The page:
Category Archives: Awareness

Topics to be informed about.

Sharing a Message: “Stop Poaching”

Today we want to share a great message from our friend Mikkel Rasmus Hansen who has created an incredible infographic illustrating many aspects of the African poaching crisis.

Check out his website Safari Tanzania (mostly in Danish), stop by his blog to share this message on social media, and look out for more great visuals from him on the illegal wildlife trade in the future!



Made by Safari Tanzania

African Wildlife Encounter #2: African Wild Dogs with Puppy

On this day while in Tembe Elephant Park we were working to habituate three African Wild Dogs (also called Painted Dogs) to the sound of the vehicle. The goal was to get them used to our vehicle so that we could both identify all the members of the pack, check their health, and eventually dart them for translocation to a safer area. To do this, we routinely had to locate the alpha female which wears a radio-collar and place parts from a dead Nyala or Impala on the ground, chained or tied to a tree.

A recording of Painted Dogs making a kill was played and usually after 10-20 minutes the pack would have found us and sniffed out the free food. This was the first time that we saw the puppy come out from its den.

Painted Dog pups typically den for their first several weeks, suckling from their mother and, when they’re old enough, eating food regurgitated to them from their older pack members or small bits of food brought back for them. After only a couple of months they must be strong enough to follow the pack’s nomadic lifestyle and keep up on the exciting hunts. Once old enough to keep up with the pack, Painted Dogs typically let the youngest eat first to make sure that they have enough nourishment, which is why we see the adult deferring to the youngest member. The twittering sounds heard int his video mostly come from this feisty pup who is excited to have this feast and also bravely guarding his meal!

Like their canine cousins, Painted Dogs give birth to several pups per litter. Unfortunately the little pup in the video, probably 8-12 weeks old, was the only survivor. While it’s not uncommon for pups to be lost due to weakness or disease, it’s most likely that predator persecution by lions was the cause of this pup losing its siblings.

The pup was very strong and active during the observation period, as shown in this video. The high-pitched vocalizations that are heard are characteristic of Painted Dogs and serve as a means of expressing excitement over their meal and letting others in the pack know that there is food to share.

More Information:

Many people have mistaken the African Wild Dog (Lycaon pictus) as a diseased Wolf, Domestic Dog, or even Jackal. However there are several defining visual characteristics which set the African Wild Dog apart from its distant relatives in the Canidae family. The most obvious feature is the coloration of its coat. Often they have three distinct colors represented: white, black, and tan, although there are some dogs with little or no white. Close-up, it’s also easier to make out their ears which are larger than a similarly-sized dog’s or wolf’s and much more rounded than triangular.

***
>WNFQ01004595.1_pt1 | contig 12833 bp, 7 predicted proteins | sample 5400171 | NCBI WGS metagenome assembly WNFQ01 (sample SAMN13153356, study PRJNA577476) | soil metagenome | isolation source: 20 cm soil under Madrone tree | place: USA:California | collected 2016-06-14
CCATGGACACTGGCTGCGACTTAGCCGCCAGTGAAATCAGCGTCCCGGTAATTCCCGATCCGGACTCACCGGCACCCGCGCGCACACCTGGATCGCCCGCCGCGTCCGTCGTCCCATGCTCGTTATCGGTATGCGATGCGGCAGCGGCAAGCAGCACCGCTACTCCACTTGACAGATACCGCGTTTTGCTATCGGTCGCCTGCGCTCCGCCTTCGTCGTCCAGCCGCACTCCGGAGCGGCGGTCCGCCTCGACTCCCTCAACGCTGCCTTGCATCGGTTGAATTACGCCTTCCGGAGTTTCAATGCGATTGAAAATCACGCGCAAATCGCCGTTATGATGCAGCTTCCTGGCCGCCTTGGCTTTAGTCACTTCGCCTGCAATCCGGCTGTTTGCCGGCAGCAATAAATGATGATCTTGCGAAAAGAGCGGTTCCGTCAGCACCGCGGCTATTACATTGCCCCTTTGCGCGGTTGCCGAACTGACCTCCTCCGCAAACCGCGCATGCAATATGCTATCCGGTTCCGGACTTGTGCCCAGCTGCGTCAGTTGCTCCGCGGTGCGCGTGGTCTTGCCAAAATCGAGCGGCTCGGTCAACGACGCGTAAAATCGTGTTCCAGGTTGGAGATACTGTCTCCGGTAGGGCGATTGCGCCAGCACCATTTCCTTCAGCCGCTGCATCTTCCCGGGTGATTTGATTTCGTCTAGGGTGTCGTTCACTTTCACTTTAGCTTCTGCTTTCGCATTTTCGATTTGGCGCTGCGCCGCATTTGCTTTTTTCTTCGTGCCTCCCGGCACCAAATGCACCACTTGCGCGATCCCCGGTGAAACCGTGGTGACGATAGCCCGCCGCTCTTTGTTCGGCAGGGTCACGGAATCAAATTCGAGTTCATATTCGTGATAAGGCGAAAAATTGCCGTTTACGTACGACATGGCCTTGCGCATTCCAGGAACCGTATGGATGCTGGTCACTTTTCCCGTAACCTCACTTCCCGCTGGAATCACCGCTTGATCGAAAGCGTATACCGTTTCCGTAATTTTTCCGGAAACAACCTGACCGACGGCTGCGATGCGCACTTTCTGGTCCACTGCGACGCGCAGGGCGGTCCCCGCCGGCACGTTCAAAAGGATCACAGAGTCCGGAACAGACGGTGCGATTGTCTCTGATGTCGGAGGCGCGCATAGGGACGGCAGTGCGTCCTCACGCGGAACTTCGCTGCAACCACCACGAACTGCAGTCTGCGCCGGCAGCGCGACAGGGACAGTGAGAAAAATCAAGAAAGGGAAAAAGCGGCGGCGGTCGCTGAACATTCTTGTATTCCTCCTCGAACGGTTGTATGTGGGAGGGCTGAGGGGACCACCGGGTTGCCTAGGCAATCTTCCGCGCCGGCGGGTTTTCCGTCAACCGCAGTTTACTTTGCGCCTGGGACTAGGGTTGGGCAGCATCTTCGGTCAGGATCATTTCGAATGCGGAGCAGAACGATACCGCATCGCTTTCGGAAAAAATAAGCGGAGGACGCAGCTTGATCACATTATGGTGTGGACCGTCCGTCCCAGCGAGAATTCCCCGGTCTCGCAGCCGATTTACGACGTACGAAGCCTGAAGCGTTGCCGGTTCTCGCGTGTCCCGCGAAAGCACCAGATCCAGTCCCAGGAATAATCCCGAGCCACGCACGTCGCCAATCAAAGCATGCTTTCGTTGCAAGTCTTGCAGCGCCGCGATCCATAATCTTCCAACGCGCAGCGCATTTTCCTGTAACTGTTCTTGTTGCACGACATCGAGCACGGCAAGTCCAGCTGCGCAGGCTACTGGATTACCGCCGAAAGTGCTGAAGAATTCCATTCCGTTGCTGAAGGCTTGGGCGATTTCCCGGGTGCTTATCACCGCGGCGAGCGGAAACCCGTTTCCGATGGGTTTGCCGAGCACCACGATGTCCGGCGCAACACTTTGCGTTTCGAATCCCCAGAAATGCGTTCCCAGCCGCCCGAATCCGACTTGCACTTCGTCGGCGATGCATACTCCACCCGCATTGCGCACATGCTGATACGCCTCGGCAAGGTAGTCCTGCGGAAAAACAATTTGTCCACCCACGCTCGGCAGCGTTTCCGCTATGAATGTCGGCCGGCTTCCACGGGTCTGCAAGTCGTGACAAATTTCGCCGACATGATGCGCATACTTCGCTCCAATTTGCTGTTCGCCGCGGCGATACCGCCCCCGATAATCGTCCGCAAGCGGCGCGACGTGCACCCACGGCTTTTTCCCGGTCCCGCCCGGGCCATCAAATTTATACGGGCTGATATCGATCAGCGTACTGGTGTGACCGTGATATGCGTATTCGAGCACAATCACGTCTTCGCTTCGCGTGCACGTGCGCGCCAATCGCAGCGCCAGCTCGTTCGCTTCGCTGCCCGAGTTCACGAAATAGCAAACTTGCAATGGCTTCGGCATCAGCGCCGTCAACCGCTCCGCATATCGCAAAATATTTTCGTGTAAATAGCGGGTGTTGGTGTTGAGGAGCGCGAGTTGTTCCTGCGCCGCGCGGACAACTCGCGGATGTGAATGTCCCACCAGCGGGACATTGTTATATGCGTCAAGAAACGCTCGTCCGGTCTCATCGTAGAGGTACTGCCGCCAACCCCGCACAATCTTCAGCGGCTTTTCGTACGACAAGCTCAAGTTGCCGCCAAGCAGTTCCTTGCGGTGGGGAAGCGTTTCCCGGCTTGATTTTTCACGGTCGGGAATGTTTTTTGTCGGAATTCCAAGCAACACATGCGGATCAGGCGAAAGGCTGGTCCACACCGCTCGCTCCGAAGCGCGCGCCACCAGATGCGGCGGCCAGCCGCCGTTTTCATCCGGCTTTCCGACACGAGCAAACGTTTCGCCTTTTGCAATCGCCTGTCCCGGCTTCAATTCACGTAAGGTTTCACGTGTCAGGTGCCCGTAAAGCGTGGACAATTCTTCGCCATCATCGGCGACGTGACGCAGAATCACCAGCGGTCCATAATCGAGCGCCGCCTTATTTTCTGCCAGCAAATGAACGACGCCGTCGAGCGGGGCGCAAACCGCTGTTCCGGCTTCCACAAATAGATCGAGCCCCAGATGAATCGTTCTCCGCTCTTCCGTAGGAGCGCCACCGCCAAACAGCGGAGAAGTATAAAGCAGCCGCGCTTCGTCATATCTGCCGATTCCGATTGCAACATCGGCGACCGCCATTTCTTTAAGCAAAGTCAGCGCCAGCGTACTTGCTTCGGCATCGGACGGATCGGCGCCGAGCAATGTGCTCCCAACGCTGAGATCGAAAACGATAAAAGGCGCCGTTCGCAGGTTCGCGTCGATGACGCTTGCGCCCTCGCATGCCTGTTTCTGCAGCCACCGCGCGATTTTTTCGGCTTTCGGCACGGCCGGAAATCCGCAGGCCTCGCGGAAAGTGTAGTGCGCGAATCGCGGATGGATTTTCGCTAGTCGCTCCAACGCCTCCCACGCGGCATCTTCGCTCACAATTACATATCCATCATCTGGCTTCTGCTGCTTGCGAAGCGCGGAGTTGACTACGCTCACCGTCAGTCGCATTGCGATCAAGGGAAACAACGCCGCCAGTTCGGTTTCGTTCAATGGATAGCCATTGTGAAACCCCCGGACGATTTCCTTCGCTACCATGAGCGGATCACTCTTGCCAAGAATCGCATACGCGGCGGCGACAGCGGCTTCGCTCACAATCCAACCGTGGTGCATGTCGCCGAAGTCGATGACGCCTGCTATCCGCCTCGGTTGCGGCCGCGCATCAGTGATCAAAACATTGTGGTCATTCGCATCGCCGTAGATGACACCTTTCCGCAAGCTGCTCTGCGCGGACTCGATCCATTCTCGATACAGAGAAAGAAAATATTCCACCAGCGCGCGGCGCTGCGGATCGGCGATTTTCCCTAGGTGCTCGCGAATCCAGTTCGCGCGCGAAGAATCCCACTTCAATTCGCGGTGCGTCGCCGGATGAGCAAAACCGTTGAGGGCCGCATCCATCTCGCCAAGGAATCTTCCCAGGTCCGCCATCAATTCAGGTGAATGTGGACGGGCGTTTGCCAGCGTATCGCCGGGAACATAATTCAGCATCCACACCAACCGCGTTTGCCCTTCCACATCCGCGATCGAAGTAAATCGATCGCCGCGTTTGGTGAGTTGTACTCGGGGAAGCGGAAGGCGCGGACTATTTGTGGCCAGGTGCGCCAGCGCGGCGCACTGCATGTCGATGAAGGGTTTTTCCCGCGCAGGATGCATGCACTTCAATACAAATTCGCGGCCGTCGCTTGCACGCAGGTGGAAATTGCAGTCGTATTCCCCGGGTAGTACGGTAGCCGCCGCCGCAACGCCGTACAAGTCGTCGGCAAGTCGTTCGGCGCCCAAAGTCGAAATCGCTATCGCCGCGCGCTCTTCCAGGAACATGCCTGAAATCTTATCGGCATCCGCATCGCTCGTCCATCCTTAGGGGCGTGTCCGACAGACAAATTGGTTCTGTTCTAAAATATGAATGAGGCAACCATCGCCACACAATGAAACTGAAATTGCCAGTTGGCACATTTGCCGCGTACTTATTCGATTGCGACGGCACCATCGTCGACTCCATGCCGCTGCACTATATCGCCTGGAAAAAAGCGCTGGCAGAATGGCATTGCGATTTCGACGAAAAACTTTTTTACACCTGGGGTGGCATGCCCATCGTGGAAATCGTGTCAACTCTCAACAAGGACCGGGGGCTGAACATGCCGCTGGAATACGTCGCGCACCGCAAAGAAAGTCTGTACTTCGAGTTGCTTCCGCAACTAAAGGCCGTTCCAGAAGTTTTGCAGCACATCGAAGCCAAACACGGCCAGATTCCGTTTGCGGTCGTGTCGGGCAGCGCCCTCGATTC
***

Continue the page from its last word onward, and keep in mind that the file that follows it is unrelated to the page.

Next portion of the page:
African Wild Dogs are better described by their other name, “Painted Dogs,” because they are naturally wild and evolved independently from the other extant species in the Canidae family, which includes Wolves, Jackals, Coyotes, and Domestic Dogs. Painted Dogs live in packs with usually around a dozen members, but packs have been observed with three times that many members. They are among Africa’s most successful hunters. Painted Dogs achieve their goals at least 30% of the time, about twice as often as large cats including Lions which may hunt as a pride.

Unlike Lions and other species that live in a close-knit group, Painted Dogs often let their young eat first. This suggests that the dogs are not only grouping for social reasons, but because they are stronger as a pack and only as strong as their weakest member.

Wildlife: Warthogs (Phacochoerus africanus)

Warthogs are one of at least four unique species in the pig family (Suidae) native to Africa. Other natives include the wild boar (Sus scrofa) in northern Africa, bushpig (Potamochoerus larvatus) in east Africa and southern Africa, and giant forest hog (Hylochoerus meinertzhageni) in isolated areas of central Africa. Species of warthog occur throughout parts of central Africa as well as the equatorial regions towards southern Africa and the eastern parts of southern Africa.

Conservation Status & Threats

Warthogs, African bushpigs, and Red River Hogs are threatened by hunting and poaching for their meat, but occur in large enough populations that they are not significantly threatened as species. At regional levels Warthogs are believed to have gone locally extinct in some West and North African states.

The canine teeth of Common Warthogs develop into tusks made from the same material as teeth in other animals, including Elephants. Like the ivory taken from African and Asian Elephant species, a Warthog’s ivory tusks have been carved and used in decorative and ceremonial applications. Due to the healthy status of many Warthog populations there may not be a prohibition on the domestic or international trade of their ivory, however the illicit way their tusks are acquired makes possession and trade problematic.